In a letter written at St. Augustine, August 30, 1738, and preserved among the Spanish Archives of the Indies, is an interesting relation of the adventures of “the Indian Juan Ignacio de los Reyes, of the Yguaja Nation, one of the villages which compose the town of Pocotalaca, in the neighborhood of this place.” This man, under orders from the governor of Florida, Don Manuel de Montiano, visited the English posts on Cumberiand Island and in St. Andrews and St. Simons Sounds during the months of July and August, 1738, and brought back valuable information regarding their condition and regarding the English projects with reference to St. Augustine.
Some Yamasee evidently accompanied the Apalachee to Pensacola and Mobile. Under date of 1714 Barcia notes that the chief of the Yamasee and some of his people, along with the chief of the Apalachee, visited the commandant of Pensacola, and we find the legend “Yamase Land,” on the northeast shore of Pensacola Bay, in Jefferys’ map of Florida which stands opposite the title page of John Bartram’s Description of East Florida. From the parish registers of Mobile we learn of the baptism in 1728 of a “Hiamase” Indian, Francois, and a map of 1744 shows, at the mouth of Deer River, near Mobile, a settlement of “Yamane,” the name evidently intended for this tribe.
Under date of July, 1754, the Colonial Records of Georgia speak of the Yamasee as still allied with the Spaniards, and about the year 1761 we hear of “a few Yamasees, about 20 men, near St. Augus-tine.”
Meantime, however, they were bemg harrassed continually by the Creek Indians in alliance with the English, and presently some Creeks began to move into the peninsula and make permanent homes there. Bartram, who visited Florida in 1777-78, speaks of the Yamasee Nation as entirely destroyed as a distinct body, and he thus describes the site on St. Johns River of what he terms “the last decisive battle”:
In the morning I found I had taken up my lodging on the border of an ancient burying ground, containing sepulchres or tumuli of the Yamaseee, who were here slain by the Creeks in the last decisive battle, the Creeks having driven them into the point, between the doubling of the river, where few of them escaped the fury of the conquerors. These graves occupied the whole grove, consisting of two or three acres of ground. There were nearly thirty of these cemeteries of the dead, nearly of an equal size and form, being oblong, twenty feet in length, ten or twelve feet in width, and three or four feet high, now overgrown with orange trees, live oaks, laurel magnolias, red bays, and other trees and shrubs, composing dark and solemn shades.
He saw Yamasee slaves living among the Seminole; but from other data it is evident that free bands, in whole or in part Yamasee, still existed. One of these will be mentioned later. Several writers on the Seminole state that the Oklawaha band was said to be descended from this tribe, and it appears probable since that band occupied the region in which most maps of the period immediately preceding place the Yamasee. According to the same writers their complexion was somewhat darker than that of the other Seminole. The noted leader Jumper is said by some to have been of Yamasee descent, but Cohen sets him down as a refugee from the Creeks. In the long war with the Americans which followed, whatever remained of the tribe became fused with one of the larger bodies, very likely with the Mikasuki, whose language is supposed to have been nearest to their own. We do not know whether those Yamasee who went to Pensacola and Mobile with the Apalachee remained with them or returned to east Florida, but the former supposition is the more likely.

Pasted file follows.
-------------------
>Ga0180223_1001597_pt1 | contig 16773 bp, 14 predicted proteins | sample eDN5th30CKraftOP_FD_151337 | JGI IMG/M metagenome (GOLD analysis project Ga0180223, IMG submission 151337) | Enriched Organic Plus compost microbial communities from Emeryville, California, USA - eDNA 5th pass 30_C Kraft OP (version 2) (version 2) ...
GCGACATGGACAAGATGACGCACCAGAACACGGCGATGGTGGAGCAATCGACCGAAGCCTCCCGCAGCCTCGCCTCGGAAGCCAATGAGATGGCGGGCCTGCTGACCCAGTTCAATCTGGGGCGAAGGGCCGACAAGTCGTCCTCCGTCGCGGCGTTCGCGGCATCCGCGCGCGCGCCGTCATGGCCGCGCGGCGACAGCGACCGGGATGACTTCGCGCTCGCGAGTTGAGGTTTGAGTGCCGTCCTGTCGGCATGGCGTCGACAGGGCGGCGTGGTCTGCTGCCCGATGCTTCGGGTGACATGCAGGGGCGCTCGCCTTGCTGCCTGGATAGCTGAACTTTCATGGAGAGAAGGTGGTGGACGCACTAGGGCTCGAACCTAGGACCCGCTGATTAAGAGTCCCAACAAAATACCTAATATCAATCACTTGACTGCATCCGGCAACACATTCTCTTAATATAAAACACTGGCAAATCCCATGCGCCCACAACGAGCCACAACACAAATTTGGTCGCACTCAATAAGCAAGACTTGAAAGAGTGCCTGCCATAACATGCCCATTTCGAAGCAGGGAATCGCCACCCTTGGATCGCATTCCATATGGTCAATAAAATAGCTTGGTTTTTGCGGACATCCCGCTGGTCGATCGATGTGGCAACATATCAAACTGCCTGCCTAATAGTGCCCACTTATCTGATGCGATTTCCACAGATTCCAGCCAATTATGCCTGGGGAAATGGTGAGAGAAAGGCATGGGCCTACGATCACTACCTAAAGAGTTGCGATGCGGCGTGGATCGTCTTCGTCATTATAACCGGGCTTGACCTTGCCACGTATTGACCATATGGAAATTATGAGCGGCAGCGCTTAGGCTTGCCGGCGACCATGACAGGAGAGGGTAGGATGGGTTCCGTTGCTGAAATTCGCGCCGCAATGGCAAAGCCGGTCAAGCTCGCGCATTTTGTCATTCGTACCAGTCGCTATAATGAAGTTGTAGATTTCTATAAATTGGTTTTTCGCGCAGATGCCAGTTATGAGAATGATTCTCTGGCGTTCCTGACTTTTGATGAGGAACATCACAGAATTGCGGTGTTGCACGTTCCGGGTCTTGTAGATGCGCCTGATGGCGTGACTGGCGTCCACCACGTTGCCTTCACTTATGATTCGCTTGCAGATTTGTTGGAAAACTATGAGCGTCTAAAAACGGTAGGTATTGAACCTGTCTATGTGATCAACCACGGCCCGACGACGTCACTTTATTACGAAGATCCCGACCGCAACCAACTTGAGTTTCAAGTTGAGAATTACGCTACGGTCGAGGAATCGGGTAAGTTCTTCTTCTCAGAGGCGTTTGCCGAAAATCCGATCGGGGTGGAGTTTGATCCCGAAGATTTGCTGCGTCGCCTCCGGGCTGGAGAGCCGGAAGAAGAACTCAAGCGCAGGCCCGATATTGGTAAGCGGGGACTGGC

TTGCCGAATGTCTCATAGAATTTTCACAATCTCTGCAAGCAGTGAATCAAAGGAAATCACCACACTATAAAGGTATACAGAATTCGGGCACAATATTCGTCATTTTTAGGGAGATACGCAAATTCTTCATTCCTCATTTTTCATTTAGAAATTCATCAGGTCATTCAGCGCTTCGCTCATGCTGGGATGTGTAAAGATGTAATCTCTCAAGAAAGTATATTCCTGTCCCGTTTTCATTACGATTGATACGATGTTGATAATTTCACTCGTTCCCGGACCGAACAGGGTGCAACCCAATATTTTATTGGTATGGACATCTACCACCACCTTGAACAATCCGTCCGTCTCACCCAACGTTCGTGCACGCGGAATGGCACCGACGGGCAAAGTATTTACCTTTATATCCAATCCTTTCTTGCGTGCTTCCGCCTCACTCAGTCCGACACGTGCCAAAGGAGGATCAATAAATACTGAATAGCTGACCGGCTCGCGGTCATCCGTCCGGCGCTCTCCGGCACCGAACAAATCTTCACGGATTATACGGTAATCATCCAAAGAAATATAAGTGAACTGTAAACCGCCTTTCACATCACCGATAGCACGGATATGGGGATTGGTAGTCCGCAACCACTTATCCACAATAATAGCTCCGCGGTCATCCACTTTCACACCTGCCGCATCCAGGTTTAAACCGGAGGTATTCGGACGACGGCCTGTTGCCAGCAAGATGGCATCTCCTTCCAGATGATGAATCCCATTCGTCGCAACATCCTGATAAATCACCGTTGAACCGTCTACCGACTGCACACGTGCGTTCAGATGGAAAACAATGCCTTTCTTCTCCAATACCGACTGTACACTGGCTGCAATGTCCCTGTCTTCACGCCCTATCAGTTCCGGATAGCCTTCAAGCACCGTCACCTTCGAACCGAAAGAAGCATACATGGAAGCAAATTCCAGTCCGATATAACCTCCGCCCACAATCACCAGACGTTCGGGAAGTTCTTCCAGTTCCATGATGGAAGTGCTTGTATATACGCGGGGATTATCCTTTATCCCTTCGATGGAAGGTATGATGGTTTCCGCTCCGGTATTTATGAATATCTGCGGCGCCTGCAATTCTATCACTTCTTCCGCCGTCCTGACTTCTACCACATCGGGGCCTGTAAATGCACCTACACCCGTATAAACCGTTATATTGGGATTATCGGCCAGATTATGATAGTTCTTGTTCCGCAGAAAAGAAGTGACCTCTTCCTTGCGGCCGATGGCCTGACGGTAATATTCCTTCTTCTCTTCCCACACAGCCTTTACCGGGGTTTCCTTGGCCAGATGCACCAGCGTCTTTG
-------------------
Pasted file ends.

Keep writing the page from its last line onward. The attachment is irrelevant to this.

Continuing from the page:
Another part of the Yamasee evidently settled among the Creeks, though for our knowledge of this fact we are almost entirely dependent upon maps. The late Mr. H. S. Halbert was the first to call my attention to the evidence pointing to such a conclusion. On the Covens and Mortier map compiled shortly after the Yamasee war the name appears in the form “Asassi” among the Upper Creeks. An anonymous French writer, of the middle of the eighteenth century or earlier, adds to his enumeration of the Creek villages this statement:
There are besides, ten leagues from this last village [a Sawokli town], two villages of the Iamasé nation where there may be a hundred men, but this nation is attached to the Spaniards of St. Augustine.
On the Mitchell map of 1755 we find “Massi,” probably intended for the same tribe, placed on the southeast bank of the Tallapoosa River between Tukabahchee and Holiwahali. The name appears also on several later maps, such as those of Evans, 1771, and D’Anville, 1790, but it was probably copied into them from Mitchell. Without giving any authority Gatschet quotes a statement to the effect “that the Yemasi band of Creeks refused to fight in the British-American war of 1813.”
There is reason to think that this band subsequently moved down among the Lower Creeks and thence into Florida. Into his report of 1822 Morse copies a list of “Seminole” bands from the manuscript journal of a certain Captain Young, and among these we find the “Emusas” consisting of only 20 men and located 8 miles above the Florida boundary. Their name is probably preserved in that of Omusee Creek, in Henry and Houston Counties, Alabama. What is evidently the same band appears again in a list of Seminole towns made in 1823, where it has the more correct form “Yumersee.” They had then moved into Florida and were located at the “head of the Sumulga Hatchee River, 20 miles north of St. Mark’s.” The chief man was “Alac Hajo,” whose name is Creek, properly Ahalak hadjo, “Potato hadjo.” It may be surmised that these people were subsequently absorbed into the Mikasuki band of Seminole.